Sekisui House at CES 2020

07 January 2020

Sekisui House, Ltd. has showcased the world's first-ever in-home early detection network for acute diseases at the Consumer Electronics Show 2020 in Las Vegas.

Building on the “Platform House Concept” which was presented at CES 2019, Sekisui House has this year, unveiled innovative home technologies for an in-home early detection network (HED-Net), for health monitoring and rapid response.
Furthermore, Sekisui House has commenced a pilot project involving residents using HED-Net, which will take place in an environment that closely mirrors the residents' home environment.

Sekisui House at CES 2020

With the year 2020 marking Sekisui House’s 60th anniversary, the company aims to assist in achieving the happiness of residents in the era of 100-year lives. In January 2019, Sekisui House announced the Platform House Concept, the proprietary concept for delivering houses that assist in residents’ life services over the long term. Under this concept, Sekisui House offers homes in which many services can be installed to focus on “health,” “connectedness,” and “learning.”
Over the past year, Sekisui House has conducted focused research in health with esteemed partners for the development of a service to achieve the early detection of acute diseases that are likely to develop at home. 
HED-Net detects and analyses residents’ vital data at home without contact. If abnormalities that suggest the onset of an acute illness are detected, an emergency call centre is alerted. The operator immediately performs a safety check by speaking to the resident through the home’s speaker, and if the result is indeed an abnormality, the operator calls an ambulance. Upon confirming a paramedic’s arrival, the operator remotely unlocks the front door, all from a central location. HED-Net is the first network of its kind in the world. Sekisui House has acquired a patent in Japan for this service as a “safety check system,” and are now filing an international patent application.
The importance of early detection for strokes and other acute diseases
In Japan, approximately 290,000 people experience a stroke each year, and 79% do so at home. With a stroke, it is vital to carry out the treatment at an early stage. One effective treatment for this disease called “t-PA” is used on patients within 4.5 hours after the initial onset.
However, some 15,000 people die at home every year due to delays in detecting the disease at home. When including other incidents such as heart disease, drowning in bathtubs, falling from heights, and collapsing, as many as 70,000 people die every year from accidents and illnesses at home. By implementing and spreading HED-Net, Sekisui House aims to realise a society that can early detect, and rapidly-respond, to the onset of acute illnesses at home.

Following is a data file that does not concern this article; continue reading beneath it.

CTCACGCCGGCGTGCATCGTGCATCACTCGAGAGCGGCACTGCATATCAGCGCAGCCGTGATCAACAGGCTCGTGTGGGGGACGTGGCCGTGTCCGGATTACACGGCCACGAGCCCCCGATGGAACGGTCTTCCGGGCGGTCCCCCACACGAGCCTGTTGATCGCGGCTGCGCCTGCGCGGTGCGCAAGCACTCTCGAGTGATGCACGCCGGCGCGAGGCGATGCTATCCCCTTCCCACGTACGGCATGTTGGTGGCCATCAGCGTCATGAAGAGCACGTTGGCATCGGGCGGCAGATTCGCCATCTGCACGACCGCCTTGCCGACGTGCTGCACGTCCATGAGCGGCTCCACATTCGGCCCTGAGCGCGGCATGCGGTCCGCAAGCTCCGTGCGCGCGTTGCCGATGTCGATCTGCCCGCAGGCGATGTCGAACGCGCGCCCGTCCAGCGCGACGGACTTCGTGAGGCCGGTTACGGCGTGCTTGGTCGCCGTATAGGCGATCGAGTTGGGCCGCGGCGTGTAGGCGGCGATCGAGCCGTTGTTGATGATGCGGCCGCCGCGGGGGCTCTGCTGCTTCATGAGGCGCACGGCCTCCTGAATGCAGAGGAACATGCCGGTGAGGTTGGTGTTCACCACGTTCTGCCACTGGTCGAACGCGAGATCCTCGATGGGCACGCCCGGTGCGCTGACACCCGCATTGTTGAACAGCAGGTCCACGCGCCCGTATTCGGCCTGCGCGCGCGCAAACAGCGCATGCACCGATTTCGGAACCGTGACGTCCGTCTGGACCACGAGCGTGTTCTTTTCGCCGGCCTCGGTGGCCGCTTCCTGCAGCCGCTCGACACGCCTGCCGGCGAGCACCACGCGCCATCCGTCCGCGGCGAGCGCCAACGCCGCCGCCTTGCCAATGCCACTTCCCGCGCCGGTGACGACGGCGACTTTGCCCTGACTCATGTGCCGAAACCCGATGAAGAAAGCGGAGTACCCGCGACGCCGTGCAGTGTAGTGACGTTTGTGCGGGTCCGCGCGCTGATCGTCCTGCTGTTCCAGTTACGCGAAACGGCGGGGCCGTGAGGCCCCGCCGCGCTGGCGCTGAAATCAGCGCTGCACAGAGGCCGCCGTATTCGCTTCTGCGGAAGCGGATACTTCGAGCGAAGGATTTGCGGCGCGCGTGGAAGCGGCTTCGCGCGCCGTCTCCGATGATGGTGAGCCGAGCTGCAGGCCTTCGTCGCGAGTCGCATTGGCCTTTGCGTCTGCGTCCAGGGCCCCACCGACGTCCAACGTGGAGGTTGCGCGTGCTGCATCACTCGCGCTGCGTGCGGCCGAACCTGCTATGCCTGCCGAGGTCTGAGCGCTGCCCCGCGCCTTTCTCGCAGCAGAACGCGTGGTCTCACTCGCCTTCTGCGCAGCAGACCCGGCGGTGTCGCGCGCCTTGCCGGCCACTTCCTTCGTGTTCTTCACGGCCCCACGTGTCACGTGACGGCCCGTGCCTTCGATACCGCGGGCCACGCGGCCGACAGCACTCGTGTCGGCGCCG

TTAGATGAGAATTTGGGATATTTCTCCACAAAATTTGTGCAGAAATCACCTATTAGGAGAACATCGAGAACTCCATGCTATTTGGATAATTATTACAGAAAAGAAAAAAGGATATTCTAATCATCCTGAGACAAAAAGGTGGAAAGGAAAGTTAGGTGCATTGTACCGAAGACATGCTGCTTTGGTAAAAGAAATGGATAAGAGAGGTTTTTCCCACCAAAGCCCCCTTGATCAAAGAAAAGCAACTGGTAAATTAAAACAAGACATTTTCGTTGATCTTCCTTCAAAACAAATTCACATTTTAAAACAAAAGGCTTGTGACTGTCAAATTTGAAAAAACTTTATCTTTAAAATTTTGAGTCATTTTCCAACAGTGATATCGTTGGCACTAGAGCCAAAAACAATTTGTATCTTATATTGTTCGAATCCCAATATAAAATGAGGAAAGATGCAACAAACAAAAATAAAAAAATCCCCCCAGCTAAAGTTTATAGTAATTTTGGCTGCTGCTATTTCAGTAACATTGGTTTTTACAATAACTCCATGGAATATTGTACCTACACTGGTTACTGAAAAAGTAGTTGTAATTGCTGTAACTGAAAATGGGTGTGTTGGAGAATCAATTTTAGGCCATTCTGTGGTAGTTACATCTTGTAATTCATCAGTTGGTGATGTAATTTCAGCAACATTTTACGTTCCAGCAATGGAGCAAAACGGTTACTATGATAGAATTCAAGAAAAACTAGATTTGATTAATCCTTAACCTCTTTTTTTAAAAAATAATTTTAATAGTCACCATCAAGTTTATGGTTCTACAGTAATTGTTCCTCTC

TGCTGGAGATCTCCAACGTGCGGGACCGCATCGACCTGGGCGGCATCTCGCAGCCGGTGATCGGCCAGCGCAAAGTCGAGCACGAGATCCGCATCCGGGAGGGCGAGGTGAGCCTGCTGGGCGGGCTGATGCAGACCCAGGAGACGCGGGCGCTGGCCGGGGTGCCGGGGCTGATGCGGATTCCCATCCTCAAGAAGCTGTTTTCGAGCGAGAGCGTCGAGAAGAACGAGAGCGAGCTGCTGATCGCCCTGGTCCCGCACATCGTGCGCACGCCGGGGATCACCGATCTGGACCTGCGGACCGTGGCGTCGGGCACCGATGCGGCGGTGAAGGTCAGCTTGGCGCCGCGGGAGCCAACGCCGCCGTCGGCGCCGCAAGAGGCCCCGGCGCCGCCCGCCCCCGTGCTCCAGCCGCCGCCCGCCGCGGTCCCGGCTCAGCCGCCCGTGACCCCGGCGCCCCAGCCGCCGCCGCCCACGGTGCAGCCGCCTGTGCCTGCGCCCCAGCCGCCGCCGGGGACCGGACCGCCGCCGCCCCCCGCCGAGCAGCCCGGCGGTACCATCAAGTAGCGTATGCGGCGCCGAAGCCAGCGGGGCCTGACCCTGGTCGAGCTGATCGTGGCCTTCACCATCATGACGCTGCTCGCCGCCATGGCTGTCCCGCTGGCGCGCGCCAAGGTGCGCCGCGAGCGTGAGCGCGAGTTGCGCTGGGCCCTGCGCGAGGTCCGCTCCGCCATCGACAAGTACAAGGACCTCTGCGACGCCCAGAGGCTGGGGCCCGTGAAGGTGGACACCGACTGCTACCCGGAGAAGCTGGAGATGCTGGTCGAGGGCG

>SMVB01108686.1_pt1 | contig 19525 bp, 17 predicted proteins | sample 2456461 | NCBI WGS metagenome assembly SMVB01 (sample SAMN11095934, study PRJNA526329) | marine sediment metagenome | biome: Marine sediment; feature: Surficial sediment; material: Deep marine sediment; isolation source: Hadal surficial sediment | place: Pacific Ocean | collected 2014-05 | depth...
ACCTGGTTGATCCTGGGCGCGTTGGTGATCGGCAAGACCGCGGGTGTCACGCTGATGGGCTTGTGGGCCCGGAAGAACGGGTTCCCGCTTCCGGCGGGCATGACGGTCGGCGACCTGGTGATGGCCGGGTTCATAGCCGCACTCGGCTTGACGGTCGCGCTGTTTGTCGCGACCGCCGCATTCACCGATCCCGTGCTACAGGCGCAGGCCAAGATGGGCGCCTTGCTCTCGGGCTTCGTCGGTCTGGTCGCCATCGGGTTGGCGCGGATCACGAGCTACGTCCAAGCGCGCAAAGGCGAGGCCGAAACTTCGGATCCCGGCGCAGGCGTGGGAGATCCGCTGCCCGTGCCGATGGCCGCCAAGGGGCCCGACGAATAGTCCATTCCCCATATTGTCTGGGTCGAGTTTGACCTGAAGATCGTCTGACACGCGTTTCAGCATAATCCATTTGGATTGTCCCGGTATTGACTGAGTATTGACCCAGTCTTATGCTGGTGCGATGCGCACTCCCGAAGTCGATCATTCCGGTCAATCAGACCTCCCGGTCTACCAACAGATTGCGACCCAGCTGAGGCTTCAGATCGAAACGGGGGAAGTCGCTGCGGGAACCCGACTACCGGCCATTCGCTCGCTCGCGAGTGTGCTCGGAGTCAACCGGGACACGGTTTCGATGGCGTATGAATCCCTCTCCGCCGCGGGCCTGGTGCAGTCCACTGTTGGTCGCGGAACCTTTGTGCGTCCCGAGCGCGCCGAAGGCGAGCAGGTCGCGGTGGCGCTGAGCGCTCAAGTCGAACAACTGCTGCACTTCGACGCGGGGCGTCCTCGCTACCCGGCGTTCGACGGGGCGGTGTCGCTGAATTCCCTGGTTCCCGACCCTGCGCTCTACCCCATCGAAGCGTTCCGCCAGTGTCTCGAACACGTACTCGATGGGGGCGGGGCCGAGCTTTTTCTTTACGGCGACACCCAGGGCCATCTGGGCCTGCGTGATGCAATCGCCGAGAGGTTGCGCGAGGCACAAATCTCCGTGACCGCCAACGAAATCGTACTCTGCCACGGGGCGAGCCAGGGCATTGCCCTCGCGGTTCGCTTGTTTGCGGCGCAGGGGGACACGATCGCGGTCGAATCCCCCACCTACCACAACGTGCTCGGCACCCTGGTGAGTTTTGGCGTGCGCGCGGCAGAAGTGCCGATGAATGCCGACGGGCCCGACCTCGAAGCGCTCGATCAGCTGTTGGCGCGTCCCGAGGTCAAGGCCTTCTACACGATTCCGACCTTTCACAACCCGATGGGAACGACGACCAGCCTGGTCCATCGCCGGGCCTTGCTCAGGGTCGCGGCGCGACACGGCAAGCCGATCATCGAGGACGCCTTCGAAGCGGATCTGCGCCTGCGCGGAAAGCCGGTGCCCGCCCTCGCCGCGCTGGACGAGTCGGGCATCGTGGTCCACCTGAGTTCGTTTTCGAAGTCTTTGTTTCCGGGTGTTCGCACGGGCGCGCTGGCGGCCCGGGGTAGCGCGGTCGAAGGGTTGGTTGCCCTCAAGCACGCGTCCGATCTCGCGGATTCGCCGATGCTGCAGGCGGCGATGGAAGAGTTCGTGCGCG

Sekisui House's contactless health monitoring technology, on show at CES 2020

Adopting stress-free “contact-less” sensors for residents
To develop HED-Net, Sekisui House has established a unique development structure under an industry-academia collaboration: applying engineering insight on sensing technologies, medical insight, expert insight from partner companies, as well as the insight held by Sekisui House. It is essential to find methods to utilise advanced technologies within residences that do not disrupt the everyday comfort of the resident’s lifestyles. Thus, when developing HED-Net, Sekisui House and its partners have focused on ensuring that residents continue to enjoy life familiarly. Contact-less sensors were selected to achieve detection and analysis that would place as little stress as possible on residents. To overcome challenges such as remote door unlocking, security, and calling an ambulance, Sekisui House has collaborated with many partners from both industry and academia.
Promoting R&D with Partners
Sekisui House has worked on this endeavour with support from the partners who identify with the
Platform House Concept, such as Konica Minolta, Inc., NEC Corporation, NTT Comware Corporation, and Premier Aid Inc.
Resident-involved pilot project to launch in 2020
To establish HED-Net, it is crucial to verify its effects in the residents’ actual homes, while focusing on detection and analysis of the contact-less sensor.
To this end, Sekisui House will commence testing of HED-Net in 2020. The implementation will take place in a resident-involved pilot project, conducted in a home environment that is familiar to the residents' lifestyle, rather than in a lab or hospital room.
Through this pilot project, Sekisui House aims to create this system together with its customers and those it would serve.

Sekisui House, Ltd.'s President Nakai presents HED-Net

Aiming to advance the Platform House further
Sekisui House seeks to advance the Platform House Concept further by developing other services focusing on “monitoring chronological changes” and “in-home prevention,” using vital data collected at home. While upgrading HED-Net and collecting vital data at home, Sekisui House will conduct R&D on contact-less monitoring methods to identify disease risks early from “chronological changes.” Also, Sekisui House aims to provide personalised “preventive care” services that can pre-emptively identify the risk of onset for diseases through analysing residents’ vital data, and residential environment data, from a medical perspective.
Note: About the Platform House Concept
Sekisui House’s vision is to make home the happiest place in the world. The Platform House Concept represents houses that assist in achieving the happiness of residents in the era of 100-year lives. Services that support health represents the company’s social mission.

Sekisui House, Ltd.'s Executive Officer, Masayoshi Ishii

Trending news